In the late nineties, imitating dark places, using names like OThe Bisshop¹, OThe General¹, OThe Manipulator¹, the monotone, penetrating organ music, and the flags with symbols were the most important aspects of De Jong's unheimlich universe. In some ways this world is similar to those of American, West-Coast artists like Mike Kelly and Paul McCarthy, although De Jong maintains his own, distinct idiosyncrasies. At a certain point Folkert de Jong realized that the institutionalized world of the Rijksakademie was no longer stimulating. Real experiences seemed to be excluded, his work remained too theatrical and had too much distance from reality. He decided to go on an expedition and bury himself in the garden of the former cavalry barracks in which the art school is housed. After much digging and with the help of a wooden support structure he managed to create an underground space in which he stored his belongings, including a record player, the famous organ, a surveillance camera (which had also documented his digging) and a walkie-talkie. He then lived there for a couple of weeks. The tent which had been used to cover the hole while it was being dug now made way for a trapdoor, aerials and PVC pipes, which exhaled clouds of smoke generated by a machine. In this isolated place De Jong wanted to stir up and, above all, intensify the emotions that had already suffused his earlier installations. He wanted to amplify his sense of himself as protagonist in his invented world so that he could further improve his communication with the outside world, something you always have to do as an artist. While he was digging he wore work overalls with the name 'The Great Communicator' sewn on them. To stimulate his sense of power even more, he hired a Napoleonic cavalry uniform and regularly wore it whenever he played the organ or walked with a flag or walkie-talkie around the grounds of his temporary shelter. In an earlier performance, the sense of authority that underlies sadistic regimes moved De Jong, wearing an American police uniform, to hold a pistol in firing positions and to adopt the stances typical of authoritarian behaviour.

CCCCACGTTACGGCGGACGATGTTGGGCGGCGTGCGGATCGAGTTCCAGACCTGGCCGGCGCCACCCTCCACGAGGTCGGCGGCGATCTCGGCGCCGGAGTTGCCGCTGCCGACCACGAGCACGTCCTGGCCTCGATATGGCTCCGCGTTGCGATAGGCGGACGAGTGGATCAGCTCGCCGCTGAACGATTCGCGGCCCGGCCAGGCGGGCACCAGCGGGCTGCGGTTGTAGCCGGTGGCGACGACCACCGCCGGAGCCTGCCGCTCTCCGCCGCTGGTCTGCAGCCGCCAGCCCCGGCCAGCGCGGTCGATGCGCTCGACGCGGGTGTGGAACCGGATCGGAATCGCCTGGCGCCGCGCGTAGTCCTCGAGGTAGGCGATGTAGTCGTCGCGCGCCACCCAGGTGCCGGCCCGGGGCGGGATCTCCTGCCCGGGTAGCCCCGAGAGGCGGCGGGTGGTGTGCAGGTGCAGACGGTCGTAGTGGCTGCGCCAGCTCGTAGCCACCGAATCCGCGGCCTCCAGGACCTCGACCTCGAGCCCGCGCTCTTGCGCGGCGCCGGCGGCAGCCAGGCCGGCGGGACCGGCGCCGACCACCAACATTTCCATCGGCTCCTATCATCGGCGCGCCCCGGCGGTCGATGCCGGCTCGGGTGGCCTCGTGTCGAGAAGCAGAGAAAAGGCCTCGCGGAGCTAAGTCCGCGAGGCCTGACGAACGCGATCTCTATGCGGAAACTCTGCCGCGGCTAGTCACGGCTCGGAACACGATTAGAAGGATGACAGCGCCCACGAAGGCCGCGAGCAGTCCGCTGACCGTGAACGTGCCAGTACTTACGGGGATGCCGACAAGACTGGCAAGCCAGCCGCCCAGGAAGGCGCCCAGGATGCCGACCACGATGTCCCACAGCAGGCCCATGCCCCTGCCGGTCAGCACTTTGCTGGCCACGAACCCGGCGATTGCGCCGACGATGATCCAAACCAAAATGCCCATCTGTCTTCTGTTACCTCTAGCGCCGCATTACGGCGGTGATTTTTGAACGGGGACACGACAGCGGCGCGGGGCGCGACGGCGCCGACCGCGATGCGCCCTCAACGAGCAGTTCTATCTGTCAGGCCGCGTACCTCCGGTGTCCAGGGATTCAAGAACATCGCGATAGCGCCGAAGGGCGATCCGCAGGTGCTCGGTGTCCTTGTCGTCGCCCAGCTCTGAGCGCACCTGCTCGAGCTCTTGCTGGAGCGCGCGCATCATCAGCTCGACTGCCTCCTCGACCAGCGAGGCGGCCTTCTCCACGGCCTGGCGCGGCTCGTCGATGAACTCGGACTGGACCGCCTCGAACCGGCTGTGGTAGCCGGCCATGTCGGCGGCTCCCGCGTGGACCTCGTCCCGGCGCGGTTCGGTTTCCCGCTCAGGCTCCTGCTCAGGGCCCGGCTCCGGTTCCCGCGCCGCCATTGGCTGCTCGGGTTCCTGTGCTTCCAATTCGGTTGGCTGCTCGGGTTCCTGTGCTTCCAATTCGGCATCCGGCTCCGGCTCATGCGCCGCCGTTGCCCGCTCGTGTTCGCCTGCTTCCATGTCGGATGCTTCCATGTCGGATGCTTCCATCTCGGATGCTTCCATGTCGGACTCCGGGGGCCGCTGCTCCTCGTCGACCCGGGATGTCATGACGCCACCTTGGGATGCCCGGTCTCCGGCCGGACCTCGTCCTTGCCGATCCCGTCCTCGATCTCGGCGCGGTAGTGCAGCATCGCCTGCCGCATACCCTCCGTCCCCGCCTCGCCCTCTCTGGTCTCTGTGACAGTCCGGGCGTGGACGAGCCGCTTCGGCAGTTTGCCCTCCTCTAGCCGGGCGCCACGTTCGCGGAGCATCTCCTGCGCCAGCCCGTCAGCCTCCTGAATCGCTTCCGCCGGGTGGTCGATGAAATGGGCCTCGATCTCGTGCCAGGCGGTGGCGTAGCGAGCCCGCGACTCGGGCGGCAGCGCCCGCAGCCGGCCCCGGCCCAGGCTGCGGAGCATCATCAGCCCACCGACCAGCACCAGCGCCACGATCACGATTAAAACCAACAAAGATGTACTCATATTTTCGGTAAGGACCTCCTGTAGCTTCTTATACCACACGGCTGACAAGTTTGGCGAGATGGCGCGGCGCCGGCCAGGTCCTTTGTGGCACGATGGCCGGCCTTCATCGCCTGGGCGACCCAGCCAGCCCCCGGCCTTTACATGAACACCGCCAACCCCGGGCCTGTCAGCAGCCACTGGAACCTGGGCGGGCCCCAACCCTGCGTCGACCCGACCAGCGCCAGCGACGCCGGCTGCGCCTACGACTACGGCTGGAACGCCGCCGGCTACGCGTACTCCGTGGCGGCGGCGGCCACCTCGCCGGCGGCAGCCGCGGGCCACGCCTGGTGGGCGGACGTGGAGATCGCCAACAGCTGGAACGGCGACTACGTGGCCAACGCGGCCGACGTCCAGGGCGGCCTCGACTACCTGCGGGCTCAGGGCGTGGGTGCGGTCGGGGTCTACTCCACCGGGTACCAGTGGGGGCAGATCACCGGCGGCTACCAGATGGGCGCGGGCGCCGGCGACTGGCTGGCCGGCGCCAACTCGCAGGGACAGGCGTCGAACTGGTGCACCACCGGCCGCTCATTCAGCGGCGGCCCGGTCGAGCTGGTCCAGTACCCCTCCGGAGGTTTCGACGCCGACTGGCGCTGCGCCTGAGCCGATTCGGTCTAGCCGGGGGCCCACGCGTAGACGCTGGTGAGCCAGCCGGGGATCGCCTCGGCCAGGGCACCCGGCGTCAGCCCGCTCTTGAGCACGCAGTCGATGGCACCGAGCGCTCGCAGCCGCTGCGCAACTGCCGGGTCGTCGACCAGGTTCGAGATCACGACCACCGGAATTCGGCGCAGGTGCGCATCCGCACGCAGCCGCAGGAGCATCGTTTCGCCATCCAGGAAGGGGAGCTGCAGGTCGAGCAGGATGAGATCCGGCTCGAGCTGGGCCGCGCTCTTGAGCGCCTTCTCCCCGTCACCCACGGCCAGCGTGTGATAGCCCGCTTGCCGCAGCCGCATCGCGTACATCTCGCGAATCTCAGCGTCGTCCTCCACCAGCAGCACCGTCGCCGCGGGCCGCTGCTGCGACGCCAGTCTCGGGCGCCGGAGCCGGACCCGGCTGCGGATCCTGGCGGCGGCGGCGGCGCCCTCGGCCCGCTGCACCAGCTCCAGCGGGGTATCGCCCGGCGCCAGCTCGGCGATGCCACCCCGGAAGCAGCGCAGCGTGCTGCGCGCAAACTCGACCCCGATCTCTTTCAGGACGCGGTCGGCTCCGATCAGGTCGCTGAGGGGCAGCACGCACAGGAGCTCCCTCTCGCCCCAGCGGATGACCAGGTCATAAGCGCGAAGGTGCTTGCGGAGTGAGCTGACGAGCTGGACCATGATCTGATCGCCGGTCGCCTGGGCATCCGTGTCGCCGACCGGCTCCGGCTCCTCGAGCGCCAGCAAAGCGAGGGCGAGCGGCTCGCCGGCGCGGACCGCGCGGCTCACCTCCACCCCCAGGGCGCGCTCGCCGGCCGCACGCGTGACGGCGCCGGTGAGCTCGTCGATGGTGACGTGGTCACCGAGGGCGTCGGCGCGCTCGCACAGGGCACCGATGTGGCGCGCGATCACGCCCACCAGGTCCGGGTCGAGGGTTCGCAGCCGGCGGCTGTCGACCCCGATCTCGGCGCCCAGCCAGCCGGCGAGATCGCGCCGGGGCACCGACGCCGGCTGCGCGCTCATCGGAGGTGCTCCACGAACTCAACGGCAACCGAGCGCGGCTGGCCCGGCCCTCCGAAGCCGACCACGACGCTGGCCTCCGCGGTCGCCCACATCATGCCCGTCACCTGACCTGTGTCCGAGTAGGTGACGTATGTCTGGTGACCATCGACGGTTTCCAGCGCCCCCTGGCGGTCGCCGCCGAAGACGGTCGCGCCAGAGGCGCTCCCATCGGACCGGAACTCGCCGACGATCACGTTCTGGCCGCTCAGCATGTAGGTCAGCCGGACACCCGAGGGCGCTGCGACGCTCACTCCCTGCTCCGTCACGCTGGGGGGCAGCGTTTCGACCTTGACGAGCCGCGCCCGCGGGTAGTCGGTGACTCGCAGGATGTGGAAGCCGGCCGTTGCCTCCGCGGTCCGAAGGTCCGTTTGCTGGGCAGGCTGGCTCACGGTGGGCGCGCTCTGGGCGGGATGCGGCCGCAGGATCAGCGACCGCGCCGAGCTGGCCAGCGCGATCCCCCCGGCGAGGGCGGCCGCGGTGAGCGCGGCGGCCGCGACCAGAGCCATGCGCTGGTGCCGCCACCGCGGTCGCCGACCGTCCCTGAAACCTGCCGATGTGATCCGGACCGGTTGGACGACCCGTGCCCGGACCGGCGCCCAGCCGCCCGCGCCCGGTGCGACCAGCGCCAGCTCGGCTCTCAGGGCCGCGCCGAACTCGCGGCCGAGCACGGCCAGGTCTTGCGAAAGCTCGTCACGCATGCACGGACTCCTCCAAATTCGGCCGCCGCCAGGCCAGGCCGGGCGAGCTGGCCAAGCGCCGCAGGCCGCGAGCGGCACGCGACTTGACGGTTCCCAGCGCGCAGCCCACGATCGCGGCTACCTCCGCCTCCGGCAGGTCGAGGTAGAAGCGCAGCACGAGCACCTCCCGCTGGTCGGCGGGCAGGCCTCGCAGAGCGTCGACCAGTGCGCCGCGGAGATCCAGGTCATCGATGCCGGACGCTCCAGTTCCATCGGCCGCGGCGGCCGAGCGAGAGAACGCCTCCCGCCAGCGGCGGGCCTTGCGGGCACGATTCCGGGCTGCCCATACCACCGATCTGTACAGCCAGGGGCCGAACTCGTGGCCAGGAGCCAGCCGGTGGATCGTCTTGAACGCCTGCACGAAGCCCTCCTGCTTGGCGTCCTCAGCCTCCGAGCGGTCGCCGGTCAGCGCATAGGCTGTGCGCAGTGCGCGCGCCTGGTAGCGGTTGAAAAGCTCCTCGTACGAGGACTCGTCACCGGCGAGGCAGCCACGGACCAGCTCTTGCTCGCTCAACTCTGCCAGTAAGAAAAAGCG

Around this time, the middle of 1999, his focus shifted in some ways. He became more enthralled by the horrors of the two world wars. In particular he became fascinated by the paradox, especially in relation to the First World War, that such a gruesome battle could have been fought with what to our eyes seem such primitive means. The extremes of living underground seemed have moved him to a very special experience: beforehand he could not have imagined fighting a war or spending long periods in trenches. For his final show at the Rijksakademie, using the wood from his other installations, De Jong built scaled-down German A7V tank. This vehicle, decorated in Maltese crosses and which there were only ten of in the First World War, stood with its tracks to the outside wall of the school. This positioning embodied the urge for freedom he unmistakably felt: the walls had to come down.